More than 10,000 children were found to have been maltreated at home in fiscal year 2016, while 24% of the 35,493 maltreatment reports to the Arkansas Child Abuse Hotline were found to be true, according to a report presented to legislators Wednesday (Nov. 30).
The numbers were part of the Division of Children and Family Services’ Annual Report Card covering July 1, 2015 to June 30, 2016. It was produced by Hornby Zeller Associates and presented to two legislative committees by Mischa Martin, director of the Department of Human Services’ Division of Children and Family Services.
Of the 10,117 children found maltreated, nearly half were five years or younger. Sixty-eight percent (6,857) were victims of neglect, 21% (2,167) were victims of physical abuse, and 20% (1,987) were victims of sexual abuse. Sixty-eight percent were white and 17% were African-American. Nine percent of children involved in true investigations experienced a recurrence within 12 months.
Fifty-nine of the investigations involved a child fatality. Of those, 41 were found to be true, 13 were found to be unsubstantiated and five were pending.
Of the 35,493 reports, 6,150 of the most serious, or 17%, were assigned to the Arkansas State Police’s Crimes Against Children Division while the remaining 29,343 were assigned to the Division of Children and Family Services. Thirty-five percent of the cases assigned to the State Police were substantiated, while 22% of DCFS cases were. Between them, 24% were substantiated. The national average is 19%.
Over the course of the year 4,447 of the least serious cases were handled through differential response, a strategy where the Division of Children and Family Services engages a family and offers services. The most common reason for those cases was inadequate supervision (34%), with environmental neglect cited in 30% of the cases and educational neglect cited in 25%.
Under the law, maltreatment reports must be initiated within 24 hours of the most serious Priority I reports and within 72 hours of Priority II reports. In fiscal year 2016, DCFS met that standard 82% of the time. DCFS is required to complete investigations within 45 days of receiving the report and met that standard 63% of the time, a drop from 69% the previous year.
Many maltreatments result in the removal of children from their homes and placed into foster care situations. The number of children in such care recently has spiked – from 3,930 in fiscal year 2013, to 4,957 at the end of the fiscal year, to 5,230 now. Martin has stated that long-term, the problem is not so much that more children are entering foster care but that fewer children are leaving it. In fiscal year 2016, 4,200 entered foster care while 3,593 left the system. Both represented increases from fiscal year 2015, when 3,798 entered the system and 3,459 left it.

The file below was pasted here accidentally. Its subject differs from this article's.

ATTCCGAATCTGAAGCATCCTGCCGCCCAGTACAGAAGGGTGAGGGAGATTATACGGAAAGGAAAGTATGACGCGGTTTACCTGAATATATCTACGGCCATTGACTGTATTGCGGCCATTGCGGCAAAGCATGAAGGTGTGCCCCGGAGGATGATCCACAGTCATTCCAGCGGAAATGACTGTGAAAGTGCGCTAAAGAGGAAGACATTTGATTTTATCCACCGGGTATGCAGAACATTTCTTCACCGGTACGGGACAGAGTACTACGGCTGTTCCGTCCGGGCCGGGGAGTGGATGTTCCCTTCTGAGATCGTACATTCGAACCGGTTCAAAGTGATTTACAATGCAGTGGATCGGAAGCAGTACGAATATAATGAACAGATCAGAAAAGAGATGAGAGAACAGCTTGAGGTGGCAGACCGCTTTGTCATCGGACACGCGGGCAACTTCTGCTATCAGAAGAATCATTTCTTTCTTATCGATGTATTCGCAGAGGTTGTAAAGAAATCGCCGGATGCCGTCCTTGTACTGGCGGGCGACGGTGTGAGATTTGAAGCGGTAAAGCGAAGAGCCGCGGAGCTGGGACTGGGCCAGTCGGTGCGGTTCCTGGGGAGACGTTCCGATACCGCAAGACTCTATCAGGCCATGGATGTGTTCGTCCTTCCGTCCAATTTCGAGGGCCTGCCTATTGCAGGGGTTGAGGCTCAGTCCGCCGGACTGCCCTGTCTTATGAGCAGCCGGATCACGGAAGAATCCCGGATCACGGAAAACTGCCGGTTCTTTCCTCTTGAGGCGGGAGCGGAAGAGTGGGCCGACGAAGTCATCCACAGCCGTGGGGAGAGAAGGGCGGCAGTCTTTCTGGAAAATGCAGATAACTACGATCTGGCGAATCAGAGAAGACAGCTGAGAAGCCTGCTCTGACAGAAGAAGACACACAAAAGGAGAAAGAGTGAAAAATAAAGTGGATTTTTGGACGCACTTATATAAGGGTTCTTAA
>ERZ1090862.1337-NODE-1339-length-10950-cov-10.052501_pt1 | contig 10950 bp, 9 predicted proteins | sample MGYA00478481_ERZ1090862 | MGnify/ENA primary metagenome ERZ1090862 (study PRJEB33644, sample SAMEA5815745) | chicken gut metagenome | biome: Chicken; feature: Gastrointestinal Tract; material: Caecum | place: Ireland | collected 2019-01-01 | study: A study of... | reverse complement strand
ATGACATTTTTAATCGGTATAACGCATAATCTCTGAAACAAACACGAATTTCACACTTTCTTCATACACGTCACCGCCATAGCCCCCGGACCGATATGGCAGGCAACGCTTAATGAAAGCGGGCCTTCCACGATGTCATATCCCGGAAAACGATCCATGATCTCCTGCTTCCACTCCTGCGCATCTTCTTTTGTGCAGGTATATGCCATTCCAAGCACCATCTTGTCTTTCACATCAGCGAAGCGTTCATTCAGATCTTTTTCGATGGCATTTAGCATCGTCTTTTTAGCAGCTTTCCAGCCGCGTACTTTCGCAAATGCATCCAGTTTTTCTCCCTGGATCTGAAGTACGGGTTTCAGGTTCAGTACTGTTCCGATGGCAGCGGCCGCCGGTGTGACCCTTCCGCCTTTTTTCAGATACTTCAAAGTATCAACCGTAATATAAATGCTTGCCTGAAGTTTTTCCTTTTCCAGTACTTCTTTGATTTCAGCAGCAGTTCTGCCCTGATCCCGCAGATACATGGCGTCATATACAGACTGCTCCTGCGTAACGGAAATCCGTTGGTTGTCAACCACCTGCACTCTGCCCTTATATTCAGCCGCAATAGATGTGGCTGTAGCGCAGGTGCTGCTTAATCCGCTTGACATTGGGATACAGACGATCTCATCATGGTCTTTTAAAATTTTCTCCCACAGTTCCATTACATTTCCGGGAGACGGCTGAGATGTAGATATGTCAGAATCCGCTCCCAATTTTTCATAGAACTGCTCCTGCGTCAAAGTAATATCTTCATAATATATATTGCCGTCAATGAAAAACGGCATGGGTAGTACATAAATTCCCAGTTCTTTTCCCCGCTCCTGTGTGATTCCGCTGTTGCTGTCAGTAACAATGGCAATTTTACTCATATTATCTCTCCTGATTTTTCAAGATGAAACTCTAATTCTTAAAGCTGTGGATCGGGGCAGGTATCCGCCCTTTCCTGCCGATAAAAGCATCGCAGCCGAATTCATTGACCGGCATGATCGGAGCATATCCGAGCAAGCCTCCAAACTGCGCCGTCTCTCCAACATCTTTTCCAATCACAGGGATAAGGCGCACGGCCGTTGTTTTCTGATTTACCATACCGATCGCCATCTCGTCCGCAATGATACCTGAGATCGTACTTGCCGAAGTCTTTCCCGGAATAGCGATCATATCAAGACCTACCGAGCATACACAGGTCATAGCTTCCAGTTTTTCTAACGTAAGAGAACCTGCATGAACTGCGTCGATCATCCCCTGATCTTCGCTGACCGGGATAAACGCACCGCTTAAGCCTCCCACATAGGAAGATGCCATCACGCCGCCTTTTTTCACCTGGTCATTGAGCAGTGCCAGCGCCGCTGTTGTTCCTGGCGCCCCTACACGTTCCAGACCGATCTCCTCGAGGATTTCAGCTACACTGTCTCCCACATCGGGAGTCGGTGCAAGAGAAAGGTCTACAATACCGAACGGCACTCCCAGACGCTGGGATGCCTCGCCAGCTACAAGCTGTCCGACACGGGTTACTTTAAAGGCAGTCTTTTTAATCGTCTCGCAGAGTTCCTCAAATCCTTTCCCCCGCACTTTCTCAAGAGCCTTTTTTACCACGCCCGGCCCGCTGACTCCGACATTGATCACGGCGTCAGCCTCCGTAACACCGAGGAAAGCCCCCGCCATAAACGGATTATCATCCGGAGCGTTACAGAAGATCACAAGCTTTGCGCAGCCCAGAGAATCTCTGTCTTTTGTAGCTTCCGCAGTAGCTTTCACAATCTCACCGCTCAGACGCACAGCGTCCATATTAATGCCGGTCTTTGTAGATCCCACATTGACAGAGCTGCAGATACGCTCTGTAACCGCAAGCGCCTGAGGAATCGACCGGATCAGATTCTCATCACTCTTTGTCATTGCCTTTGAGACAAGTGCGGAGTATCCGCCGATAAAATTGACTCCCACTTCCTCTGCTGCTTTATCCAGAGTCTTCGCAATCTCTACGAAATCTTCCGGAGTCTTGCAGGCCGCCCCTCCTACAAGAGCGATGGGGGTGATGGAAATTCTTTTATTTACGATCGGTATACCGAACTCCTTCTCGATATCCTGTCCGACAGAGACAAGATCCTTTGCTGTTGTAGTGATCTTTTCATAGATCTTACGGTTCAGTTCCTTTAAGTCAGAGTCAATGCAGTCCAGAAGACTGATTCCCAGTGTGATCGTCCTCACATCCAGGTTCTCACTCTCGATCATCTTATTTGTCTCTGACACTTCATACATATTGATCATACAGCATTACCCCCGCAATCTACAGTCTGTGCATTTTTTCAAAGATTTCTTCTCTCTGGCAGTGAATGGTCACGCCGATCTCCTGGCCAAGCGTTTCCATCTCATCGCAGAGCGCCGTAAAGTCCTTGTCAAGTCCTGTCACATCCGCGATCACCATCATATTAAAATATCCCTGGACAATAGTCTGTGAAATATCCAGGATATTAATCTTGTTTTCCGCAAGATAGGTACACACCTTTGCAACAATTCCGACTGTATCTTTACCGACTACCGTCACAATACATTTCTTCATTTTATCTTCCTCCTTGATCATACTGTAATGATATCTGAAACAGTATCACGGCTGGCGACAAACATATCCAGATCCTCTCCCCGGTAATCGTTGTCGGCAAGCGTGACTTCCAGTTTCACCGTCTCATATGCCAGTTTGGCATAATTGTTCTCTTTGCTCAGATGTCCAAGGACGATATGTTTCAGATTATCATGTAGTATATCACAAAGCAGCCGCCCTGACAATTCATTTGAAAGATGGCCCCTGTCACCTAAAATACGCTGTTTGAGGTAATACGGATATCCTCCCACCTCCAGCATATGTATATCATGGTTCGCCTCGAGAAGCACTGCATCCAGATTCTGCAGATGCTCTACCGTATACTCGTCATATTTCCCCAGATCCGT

Martin has said one of many factors causing the rise of children in the system has been high caseloads resulting from a lack of caseworkers. Caseloads topped out at 30.4 per caseworker in May 2016 but dropped to 28.3 the next month. The national standard is 15. Those high caseloads can lead overworked caseworkers to err on the side of requesting removal because they don’t have time to properly determine a child is safe, nor do they have time to work with families toward reunification, she has said.
Gov. Asa Hutchinson’s budget includes money to hire 228 DCFS staff members over three years, including 102 employees this year. Those include 60 caseworkers.
The children enter foster care for a variety of reasons. Fifty-two percent entered the system because their parents had substance abuse problems, while neglect was cited in 2,176 cases. Other issues cited were parent incarceration (20%); physical abuse (13%); inadequate housing (10%); and sexual abuse (5%).
Forty-six percent of placed children were in a foster family home, while 11% were in a residential facility, 11% were in a provisional home, and 6% were in a therapeutic foster home. Thirty-seven percent stayed in foster care 3-12 months, while 6% were in foster care less than 30 days. Twelve percent remained there more than 36 months. Forty-three percent of children in foster care at the end of fiscal year 2016 were ages 5 and under.
Of children who left foster care, 44%, or 1,582, were reunified with their families, while 28% were placed in the custody of relatives and 20% were adopted. In 5% of the cases, the child aged out of the system.
In 2016, 720 adoptions were finalized, while 681 children were available for adoption at the end of the year. Only 27% of them were ages five and under. Younger children are considered more likely to be adopted. However, 21% of the available children were in a pre-adoptive home, meaning they were likely soon to be adopted.